To most, they’re the bane of our waterways – ugly mud-suckers clogging up rivers and damaging native fish stocks around the country.
To others they’re an under-utilised resource, ripe for export as well as providing fighting fun.
It’s why, for some, government plans to release a waterborne herpes virus aimed at drastically reducing carp numbers across the country is reason for alarm.
Michael “Mick” Graham, a keen carp fisherman, is one of those calling for a rethink on the virus.
He started the Aussie Carp Fishos Facebook group last year as a space where fisherman with a passion for catching carp could compare catches and fishing yarns, free from online criticism.
“I was sick of posting photos of carp I caught and everyone having a go at me for releasing it,” he said.
The page now boasts hundreds of members from across the country, with a strong contingent from the Maitland, Newcastle and Lake Macquarie areas.
In NSW, carp are listed as a class three noxious fish – meaning that they don’t legally have to be destroyed when caught.
Mick acknowledged that catch and release of carp is a controversial practice, but said that he didn’t believe in killing a fish unless he could utilise it.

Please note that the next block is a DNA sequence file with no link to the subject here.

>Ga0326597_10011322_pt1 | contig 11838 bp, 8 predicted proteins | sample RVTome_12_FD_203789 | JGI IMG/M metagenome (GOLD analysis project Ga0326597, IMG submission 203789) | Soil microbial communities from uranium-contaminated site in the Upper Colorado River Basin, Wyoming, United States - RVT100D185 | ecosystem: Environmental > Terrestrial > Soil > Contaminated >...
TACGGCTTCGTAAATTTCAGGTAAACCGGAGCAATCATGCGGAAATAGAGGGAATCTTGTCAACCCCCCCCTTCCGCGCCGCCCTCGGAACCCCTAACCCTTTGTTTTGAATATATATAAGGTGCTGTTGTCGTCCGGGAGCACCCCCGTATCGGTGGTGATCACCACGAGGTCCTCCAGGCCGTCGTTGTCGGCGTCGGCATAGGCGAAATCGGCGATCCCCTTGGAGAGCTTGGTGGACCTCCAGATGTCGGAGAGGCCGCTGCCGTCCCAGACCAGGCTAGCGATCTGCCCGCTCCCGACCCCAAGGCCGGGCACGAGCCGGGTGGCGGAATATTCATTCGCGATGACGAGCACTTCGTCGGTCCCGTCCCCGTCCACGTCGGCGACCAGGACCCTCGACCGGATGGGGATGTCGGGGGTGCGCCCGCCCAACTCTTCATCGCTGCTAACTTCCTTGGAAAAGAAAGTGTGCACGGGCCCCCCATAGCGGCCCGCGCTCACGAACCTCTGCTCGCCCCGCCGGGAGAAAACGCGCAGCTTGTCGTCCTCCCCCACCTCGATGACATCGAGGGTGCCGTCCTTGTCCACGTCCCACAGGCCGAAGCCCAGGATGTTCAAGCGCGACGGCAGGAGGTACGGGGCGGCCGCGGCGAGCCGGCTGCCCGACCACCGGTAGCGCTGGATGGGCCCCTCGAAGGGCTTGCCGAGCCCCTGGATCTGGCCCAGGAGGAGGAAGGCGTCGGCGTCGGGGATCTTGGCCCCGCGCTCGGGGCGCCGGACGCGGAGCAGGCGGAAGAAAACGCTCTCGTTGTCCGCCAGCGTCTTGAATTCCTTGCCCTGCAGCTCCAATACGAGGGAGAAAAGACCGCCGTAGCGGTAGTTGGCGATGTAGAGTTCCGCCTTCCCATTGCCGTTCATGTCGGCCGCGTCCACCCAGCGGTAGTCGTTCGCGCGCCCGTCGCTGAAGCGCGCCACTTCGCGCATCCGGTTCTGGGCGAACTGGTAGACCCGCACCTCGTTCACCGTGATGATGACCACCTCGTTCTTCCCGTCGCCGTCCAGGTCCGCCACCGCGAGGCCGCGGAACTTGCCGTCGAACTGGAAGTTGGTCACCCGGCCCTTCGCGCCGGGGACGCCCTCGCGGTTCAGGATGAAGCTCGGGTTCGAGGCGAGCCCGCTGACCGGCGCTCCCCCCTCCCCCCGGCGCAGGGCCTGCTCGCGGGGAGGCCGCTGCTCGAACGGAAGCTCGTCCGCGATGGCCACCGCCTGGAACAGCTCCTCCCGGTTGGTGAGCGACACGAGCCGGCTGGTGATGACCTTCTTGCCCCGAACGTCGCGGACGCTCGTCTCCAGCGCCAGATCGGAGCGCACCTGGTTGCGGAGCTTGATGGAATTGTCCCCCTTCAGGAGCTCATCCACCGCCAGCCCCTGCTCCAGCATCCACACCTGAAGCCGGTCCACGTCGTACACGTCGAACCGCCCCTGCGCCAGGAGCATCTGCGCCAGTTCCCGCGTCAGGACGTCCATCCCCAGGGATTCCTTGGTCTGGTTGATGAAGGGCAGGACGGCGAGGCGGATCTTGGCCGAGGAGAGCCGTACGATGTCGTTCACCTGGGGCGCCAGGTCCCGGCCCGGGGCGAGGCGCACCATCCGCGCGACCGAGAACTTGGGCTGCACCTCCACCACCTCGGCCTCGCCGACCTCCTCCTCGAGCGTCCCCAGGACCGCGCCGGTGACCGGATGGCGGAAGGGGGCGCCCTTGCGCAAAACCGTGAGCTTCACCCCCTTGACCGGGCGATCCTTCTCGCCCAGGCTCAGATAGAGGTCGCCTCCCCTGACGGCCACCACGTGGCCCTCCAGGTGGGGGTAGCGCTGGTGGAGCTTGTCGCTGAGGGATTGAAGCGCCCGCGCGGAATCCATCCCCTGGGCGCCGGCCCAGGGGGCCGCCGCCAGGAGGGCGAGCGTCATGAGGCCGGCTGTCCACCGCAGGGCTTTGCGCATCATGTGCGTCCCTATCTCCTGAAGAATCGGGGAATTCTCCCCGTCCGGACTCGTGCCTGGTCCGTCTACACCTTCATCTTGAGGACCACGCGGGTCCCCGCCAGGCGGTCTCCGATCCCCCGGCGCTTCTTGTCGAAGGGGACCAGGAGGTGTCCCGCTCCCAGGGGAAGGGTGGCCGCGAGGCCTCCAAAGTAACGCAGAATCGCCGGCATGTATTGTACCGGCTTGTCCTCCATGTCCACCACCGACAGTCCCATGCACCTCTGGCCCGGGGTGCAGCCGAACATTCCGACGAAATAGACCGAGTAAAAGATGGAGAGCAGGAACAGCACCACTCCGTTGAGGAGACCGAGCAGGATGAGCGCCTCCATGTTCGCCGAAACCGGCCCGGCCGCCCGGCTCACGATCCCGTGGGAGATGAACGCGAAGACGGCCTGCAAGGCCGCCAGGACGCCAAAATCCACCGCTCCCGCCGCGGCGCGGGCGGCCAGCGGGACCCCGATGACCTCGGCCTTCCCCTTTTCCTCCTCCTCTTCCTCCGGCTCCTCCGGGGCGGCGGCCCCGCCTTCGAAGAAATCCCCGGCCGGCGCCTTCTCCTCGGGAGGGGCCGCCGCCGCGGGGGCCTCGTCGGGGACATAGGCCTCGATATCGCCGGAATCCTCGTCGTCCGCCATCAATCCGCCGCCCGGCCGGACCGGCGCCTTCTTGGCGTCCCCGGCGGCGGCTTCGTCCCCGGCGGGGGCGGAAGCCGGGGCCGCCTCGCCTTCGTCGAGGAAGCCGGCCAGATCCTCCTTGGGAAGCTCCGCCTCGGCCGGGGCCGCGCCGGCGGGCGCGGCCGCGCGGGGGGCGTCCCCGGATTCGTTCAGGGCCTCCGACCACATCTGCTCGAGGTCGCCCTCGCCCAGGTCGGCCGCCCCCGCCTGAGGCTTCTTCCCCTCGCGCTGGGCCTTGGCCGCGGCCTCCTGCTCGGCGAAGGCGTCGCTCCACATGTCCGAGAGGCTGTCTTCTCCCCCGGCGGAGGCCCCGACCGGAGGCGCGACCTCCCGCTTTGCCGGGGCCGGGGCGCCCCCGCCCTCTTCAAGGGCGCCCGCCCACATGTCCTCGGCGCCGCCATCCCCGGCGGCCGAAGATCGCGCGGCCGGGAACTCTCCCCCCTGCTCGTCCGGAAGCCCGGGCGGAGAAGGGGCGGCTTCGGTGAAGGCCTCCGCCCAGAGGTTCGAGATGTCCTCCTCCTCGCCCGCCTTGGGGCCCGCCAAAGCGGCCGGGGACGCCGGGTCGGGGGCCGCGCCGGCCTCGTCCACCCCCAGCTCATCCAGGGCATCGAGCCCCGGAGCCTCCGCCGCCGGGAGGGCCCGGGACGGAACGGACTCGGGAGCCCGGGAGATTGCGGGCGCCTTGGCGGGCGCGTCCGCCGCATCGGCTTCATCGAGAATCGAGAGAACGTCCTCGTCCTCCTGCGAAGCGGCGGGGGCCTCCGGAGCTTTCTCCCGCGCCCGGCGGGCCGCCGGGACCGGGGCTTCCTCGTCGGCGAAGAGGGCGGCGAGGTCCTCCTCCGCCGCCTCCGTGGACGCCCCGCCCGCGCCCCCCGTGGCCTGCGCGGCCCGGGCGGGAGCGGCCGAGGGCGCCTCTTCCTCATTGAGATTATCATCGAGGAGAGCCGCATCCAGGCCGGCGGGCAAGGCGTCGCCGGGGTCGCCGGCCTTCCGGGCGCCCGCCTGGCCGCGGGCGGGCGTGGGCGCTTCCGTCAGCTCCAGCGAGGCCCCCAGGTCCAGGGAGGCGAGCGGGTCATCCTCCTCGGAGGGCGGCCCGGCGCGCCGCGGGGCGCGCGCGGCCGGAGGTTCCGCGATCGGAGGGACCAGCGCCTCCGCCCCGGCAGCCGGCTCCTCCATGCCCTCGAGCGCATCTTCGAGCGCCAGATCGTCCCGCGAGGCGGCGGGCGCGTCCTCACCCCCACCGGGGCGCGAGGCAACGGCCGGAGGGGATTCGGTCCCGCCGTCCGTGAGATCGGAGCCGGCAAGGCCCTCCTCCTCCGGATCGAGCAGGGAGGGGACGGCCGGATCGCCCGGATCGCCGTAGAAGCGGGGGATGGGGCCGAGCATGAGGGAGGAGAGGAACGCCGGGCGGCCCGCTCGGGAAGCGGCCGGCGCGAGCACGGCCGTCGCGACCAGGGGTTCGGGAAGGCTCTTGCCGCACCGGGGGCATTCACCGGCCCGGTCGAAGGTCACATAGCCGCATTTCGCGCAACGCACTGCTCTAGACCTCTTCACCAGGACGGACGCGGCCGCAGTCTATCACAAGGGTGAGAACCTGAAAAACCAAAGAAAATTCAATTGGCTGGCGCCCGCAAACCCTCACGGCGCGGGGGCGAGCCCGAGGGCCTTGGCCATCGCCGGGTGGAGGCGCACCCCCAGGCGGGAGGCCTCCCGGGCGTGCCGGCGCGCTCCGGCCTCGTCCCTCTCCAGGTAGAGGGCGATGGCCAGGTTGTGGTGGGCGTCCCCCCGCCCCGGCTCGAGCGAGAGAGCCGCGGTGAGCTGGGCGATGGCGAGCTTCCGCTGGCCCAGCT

“If I’m not using it for food, fertilizer or bait I don’t see the point in killing it,” he said.
Mick said being a carp-enthusiast only formed part of his concerns over the impending herpes virus release.
“For the majority of us, it’s concerns about the environment more than anything.”
Chief among these concerns are that the virus could be so successful in killing carp that the huge number of decomposing specimens would strip oxygen from waterways, killing other fish and plant life in the process.
Instead, he thinks that carp in Australia present a range of opportunities, including export to Asian countries where it is popularly eaten.
“We charge higher for free range lamb or beef – why not for disease free carp?” he said.
“I don’t see why we can’t be looking at carp here as a disease-free product.”
Mick is currently organising a social day for the group at Lorn, where the herpes virus will be one of the issues up for discussion.
“That’s our big thing – once they release this virus, there’s no coming back,” he said.